**~ Do you have Buttock Pain? ~**
Do you have a pain in your butt…….? There could be different reasons for this. The “go-to” culprit people tend to suspect is Sciatica. But is it?
Sciatica usually affects only one side of the lower body. Often, the pain extends from the lower back all the way through the back of the thigh and down through the leg. Depending on where the sciatic nerve is affected, the pain may also extend to the foot or toes.
However, maybe it is “Piriformis Syndrome”. In this syndrome, the piriformis muscle (for a variety of reasons) is so tight that it places pressure on the sciatic nerve, creating pain, tingling, or numbness in the buttocks and down the back of the leg. These are of course the same symptoms found in “sciatica”. However, in the case of sciatica, these symptoms are actually coming from the spine. It is, therefore, helpful if one can differentiate between the two.The simple test to differentiate between sciatica coming from the spine, possibly disc compression, and the piriformis compressing the sciatic nerve, is this: Lie on your back. Lift the leg of the affected side. If the leg is able to lift higher than a foot off the ground there is a good chance that it is piriformis that is tight. If one lifts the leg and within six inches has shooting pain down the back of the leg, it’s more likely to be coming from the nerve being compressed closer to the spine. The accuracy of the test is good, but please don’t confuse this simple test with being a doctor and producing a diagnosis. Use the results as information and continue to proceed with caution if you want to try and differentiate between the two.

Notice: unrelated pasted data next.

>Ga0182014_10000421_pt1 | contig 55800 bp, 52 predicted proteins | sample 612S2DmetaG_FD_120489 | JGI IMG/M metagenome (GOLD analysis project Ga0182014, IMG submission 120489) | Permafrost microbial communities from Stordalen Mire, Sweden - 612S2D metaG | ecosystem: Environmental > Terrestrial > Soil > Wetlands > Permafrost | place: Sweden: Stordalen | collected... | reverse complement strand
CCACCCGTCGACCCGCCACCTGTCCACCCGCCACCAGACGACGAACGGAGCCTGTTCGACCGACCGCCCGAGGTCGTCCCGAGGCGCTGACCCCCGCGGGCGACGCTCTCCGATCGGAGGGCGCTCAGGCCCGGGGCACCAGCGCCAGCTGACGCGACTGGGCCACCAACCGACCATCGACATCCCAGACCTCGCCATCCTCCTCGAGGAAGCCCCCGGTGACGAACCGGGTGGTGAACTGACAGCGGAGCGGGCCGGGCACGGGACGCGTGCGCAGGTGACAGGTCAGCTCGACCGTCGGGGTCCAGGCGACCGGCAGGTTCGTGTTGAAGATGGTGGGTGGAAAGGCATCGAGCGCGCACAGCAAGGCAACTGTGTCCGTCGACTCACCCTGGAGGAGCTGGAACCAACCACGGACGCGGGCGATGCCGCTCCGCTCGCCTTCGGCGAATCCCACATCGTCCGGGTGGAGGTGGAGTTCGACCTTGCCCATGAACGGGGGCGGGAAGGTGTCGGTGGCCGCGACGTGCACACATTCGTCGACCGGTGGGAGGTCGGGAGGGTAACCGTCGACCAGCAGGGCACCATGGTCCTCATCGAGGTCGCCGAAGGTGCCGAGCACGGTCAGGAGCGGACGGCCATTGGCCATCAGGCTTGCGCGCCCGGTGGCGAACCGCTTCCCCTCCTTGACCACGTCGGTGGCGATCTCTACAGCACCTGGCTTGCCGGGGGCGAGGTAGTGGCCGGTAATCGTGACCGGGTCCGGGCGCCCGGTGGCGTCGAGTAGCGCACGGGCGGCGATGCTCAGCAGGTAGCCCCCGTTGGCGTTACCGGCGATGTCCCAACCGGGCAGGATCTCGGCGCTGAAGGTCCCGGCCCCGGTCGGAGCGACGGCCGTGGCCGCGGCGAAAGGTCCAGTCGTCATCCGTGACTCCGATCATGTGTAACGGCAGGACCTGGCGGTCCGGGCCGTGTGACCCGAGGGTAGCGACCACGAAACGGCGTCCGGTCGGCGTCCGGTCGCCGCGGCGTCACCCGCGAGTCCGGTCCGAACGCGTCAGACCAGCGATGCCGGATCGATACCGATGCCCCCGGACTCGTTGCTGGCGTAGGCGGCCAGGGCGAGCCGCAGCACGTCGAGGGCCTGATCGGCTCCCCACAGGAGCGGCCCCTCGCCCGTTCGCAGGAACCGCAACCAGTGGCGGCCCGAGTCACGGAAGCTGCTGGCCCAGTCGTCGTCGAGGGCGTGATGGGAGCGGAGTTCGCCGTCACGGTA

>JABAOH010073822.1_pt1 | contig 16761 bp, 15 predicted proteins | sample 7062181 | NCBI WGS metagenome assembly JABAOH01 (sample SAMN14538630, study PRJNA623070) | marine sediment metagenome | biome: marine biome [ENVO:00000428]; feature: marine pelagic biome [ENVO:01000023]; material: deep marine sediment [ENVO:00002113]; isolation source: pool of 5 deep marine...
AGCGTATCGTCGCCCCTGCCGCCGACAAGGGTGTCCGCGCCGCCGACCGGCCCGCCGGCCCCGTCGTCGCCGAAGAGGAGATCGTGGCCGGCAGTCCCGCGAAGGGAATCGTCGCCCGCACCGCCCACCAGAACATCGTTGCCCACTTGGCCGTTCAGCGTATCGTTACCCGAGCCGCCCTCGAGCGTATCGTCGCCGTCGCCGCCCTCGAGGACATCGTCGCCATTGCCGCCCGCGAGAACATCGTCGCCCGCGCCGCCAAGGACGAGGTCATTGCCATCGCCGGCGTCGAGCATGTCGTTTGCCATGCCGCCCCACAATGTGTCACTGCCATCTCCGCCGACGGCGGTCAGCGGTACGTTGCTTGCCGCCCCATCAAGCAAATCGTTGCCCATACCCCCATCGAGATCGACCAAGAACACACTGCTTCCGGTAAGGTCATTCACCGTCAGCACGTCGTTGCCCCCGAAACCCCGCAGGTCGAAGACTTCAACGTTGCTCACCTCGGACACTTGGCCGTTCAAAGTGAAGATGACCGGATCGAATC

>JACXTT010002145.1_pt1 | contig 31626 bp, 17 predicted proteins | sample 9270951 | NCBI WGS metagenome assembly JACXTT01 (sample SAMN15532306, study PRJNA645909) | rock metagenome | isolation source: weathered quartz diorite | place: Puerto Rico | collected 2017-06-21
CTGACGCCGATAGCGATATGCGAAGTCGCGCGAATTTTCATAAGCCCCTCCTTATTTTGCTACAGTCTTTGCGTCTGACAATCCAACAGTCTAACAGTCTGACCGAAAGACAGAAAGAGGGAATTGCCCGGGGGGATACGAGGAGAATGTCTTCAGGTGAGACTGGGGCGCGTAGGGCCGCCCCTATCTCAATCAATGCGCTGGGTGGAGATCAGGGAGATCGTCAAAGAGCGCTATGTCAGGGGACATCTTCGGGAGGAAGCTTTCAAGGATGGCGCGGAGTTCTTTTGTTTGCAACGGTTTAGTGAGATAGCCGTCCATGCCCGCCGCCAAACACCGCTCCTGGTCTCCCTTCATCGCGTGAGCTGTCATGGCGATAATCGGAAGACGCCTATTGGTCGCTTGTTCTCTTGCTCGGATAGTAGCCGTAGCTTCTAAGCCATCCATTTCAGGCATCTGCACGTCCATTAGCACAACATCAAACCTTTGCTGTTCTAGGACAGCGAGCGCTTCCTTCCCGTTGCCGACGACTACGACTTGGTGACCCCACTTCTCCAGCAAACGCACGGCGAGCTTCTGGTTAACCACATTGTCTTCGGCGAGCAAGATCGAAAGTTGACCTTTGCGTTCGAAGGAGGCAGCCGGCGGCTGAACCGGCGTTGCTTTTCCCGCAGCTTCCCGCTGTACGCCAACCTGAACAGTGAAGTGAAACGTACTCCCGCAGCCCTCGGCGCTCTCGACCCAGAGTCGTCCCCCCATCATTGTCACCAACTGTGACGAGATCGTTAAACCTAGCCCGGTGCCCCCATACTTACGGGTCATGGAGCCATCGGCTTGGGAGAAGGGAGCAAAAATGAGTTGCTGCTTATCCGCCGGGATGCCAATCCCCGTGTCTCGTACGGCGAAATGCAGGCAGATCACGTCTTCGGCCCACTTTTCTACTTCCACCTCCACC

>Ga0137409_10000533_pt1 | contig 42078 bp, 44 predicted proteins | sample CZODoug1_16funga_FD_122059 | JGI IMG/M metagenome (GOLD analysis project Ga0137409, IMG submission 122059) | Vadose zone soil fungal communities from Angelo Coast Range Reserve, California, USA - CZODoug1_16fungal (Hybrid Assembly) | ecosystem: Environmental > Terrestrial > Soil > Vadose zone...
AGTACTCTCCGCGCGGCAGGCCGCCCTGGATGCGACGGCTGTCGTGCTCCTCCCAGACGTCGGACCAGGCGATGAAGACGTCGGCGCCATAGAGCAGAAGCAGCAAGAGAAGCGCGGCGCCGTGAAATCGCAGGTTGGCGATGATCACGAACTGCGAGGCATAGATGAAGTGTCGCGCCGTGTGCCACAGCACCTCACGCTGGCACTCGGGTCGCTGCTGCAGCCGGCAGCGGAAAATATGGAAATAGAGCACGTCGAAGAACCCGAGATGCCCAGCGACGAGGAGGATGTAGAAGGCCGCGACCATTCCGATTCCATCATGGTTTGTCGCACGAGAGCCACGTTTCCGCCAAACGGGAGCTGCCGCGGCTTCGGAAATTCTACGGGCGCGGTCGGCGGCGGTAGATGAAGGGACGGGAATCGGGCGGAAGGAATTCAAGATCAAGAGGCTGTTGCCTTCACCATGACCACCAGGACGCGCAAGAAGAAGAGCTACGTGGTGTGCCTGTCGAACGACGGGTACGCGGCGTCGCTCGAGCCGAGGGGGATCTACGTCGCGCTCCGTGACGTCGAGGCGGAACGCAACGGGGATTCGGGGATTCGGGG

There’s another sneaky problem that can mirror a similar pain pattern. Trigger points in the gluteus minimus muscle can create a similar kind of pain pattern in the buttocks and down the leg. In this case, the pain is often described differently. The person will also have pain in the buttocks and down the back of the leg but it will generally be more like a dull achiness, or a weak feeling in the leg. Occasionally though it will be described as a shooting type of pain. Sitting for long periods of time also often aggravates trigger points in this muscle.
Massage Proven Effective
Massage can be highly effective in treating the pain of sciatica, piriformis syndrome, glute and lower back pain. WebMD describes a study of 400 people with low back pain who received either weekly massages, or permission to try whatever they liked. (Alternatives to massage therapy included medication, seeing a chiropractor, doctor or physical therapist, or taking no action at all.)
Ten weeks later, the massage recipients reported better functioning and less pain. In fact, more than a third of them said their pain was completely or nearly gone, while only 4% of those in the other group reported such improvement. Massage, concluded Dr. Daniel Cherkin of the Center for Health Studies in Seattle, “does help a significant chunk of people who have not benefited from other treatments.”
No matter what treatment you decide to try to help your condition, self-care at home/gym is very important as well. While it may seem like exercise will only make the problem worse, in fact the Mayo Clinic recommends low-impact exercise, like water aerobics or stationeary bike riding, as a way of releasing endorphins which act as a natural painkiller, just as massage helps release endorphins as well.
If you are experiencing pain, make an appointment with KK’s Massage and let’s see if we can help you relieve some pain and start feeling better. Remember, we have your back!